Superior House Tour welcome sign at no trespassing house

I loved this house for combining the No Trespassing and Welcome philosophies of Superior

Superior House Tour sign no trespassing


Superior House Tour non-tour house, odd window treatments

Exploration of window treatments

Superior House Tour broken window
Superior House Tour sign no trepassing Superior House Tour crosses for vets-001

Superior House Tour beware of dog & dog

Superior House Tour sign keep out

Superior House Tour former mine housing

The residents are the best part of any town. I’ve visited Superior any number of times and, No Trespassing signs notwithstanding, have always been made to feel welcome. Here are a few portraits from House Tour Day.

Superior House Tour Mrs. B of fish taco

Mrs. B takes a break before the noon rush. Her fish tacos were so delicious she had to run out for more supplies half way through the noon hours.

Superior House Tour octagonal house dog trainer

I can rarely resist asking to photograph a dog. Throw some great body art into the mix and it must be done. This man was having a good play with his dog outside his lavender hexagonal house.

old gent

What stories this man could tell.

Superior House Tour Leroy, photographer, Superior native

Leroy has lived in Superior his whole life. He told us about some good hiking trails nearby.

Superior House Tour mine rescue Tee

This man’s tee tells you all you need to know about the downside of mining.

Superior House Tour young musician-001

This young man was so animated as he played and chatted with his friends next to Mrs. B’s.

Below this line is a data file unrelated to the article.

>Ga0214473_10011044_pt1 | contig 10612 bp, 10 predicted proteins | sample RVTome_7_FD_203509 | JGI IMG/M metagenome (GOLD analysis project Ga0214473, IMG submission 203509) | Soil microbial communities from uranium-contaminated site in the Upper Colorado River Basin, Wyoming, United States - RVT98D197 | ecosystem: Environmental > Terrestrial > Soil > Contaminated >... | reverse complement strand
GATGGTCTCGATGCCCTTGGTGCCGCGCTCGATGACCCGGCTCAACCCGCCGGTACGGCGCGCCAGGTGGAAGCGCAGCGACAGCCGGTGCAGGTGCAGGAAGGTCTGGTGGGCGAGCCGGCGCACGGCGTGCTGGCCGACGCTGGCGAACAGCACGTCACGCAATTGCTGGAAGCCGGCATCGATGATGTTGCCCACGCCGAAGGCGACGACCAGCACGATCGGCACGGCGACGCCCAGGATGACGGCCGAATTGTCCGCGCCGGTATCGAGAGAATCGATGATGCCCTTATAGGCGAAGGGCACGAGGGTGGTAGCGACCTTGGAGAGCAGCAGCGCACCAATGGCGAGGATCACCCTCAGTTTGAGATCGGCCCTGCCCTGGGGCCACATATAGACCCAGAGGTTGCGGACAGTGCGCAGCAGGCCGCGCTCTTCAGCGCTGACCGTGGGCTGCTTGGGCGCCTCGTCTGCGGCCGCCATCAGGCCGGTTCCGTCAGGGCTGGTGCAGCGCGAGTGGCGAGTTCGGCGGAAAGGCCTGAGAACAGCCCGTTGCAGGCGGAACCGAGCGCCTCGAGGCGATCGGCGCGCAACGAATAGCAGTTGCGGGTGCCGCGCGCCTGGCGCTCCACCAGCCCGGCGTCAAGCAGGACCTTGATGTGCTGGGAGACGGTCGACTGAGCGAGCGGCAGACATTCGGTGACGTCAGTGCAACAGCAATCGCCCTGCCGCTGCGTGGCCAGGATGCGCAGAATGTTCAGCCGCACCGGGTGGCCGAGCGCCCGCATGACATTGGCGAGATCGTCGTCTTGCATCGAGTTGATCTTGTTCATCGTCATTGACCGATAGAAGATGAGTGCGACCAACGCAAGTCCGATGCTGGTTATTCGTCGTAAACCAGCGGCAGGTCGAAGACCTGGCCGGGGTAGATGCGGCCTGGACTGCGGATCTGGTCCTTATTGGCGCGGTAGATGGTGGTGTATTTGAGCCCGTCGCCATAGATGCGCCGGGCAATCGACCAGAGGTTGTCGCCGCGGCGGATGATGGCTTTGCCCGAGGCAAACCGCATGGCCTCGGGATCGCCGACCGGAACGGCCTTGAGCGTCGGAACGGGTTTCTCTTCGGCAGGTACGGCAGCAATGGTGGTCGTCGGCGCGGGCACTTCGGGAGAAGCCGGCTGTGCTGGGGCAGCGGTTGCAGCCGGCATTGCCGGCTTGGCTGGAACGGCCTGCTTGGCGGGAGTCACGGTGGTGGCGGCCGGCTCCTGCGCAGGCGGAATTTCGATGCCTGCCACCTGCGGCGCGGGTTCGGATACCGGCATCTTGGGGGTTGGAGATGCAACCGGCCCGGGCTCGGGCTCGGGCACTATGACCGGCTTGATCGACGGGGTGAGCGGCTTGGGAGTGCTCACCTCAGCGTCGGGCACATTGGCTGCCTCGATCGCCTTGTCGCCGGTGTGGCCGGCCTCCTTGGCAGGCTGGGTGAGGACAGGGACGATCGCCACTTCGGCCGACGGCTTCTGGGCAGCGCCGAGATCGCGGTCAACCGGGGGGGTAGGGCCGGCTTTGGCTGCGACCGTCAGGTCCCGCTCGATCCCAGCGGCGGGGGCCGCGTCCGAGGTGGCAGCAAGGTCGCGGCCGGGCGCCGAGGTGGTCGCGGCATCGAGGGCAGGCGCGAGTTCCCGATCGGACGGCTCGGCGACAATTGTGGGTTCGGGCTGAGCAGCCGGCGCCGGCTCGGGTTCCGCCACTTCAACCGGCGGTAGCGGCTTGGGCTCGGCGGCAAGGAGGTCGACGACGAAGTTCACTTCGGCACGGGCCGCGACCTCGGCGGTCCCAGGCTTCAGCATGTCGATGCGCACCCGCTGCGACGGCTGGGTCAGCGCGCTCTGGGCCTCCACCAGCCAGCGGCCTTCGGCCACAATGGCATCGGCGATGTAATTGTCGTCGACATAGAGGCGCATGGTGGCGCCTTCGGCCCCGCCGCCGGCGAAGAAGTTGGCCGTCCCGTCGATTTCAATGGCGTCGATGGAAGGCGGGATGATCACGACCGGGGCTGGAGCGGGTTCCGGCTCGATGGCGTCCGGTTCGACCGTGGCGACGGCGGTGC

Superior House Tour Born again 'Teflon' Superior native

Everyone calls this lifelong Superior gentleman ‘Teflon.’

Superior House Tour Teflon's son, a college-educated man

‘Teflon’ could not be prouder of his son, a college-educated man and Superior resident.

Superior House Tour monkey resident

A calm resident surveys the passing scene.

There’s a lot more to Superior than what I’ve shown you here. Main Street hosts several charming shops, and there are no fewer than nine eateries in the town. The bustling public library is bursting with materials and with people using them. The senior center appears to be very active, and Headstart has a fine modern building near the elementary school.

When is the best time to visit Superior? Any time! HBE and I visit several times a year, just to walk around, admire the colors and see if any new murals have appeared. The House Tour, Prickly Pear Cactus Festival and Mining Festival are special weekends, making the trip even more worthwhile, but truly, it’s a good visit no matter when you go. If you visit let me know afterwards if you think the town is coming or going. My vote and hope is for the former.


A New Hike – The Vineyard Trail



Map of the Vineyard Trail

map courtesy of americansouthwest.com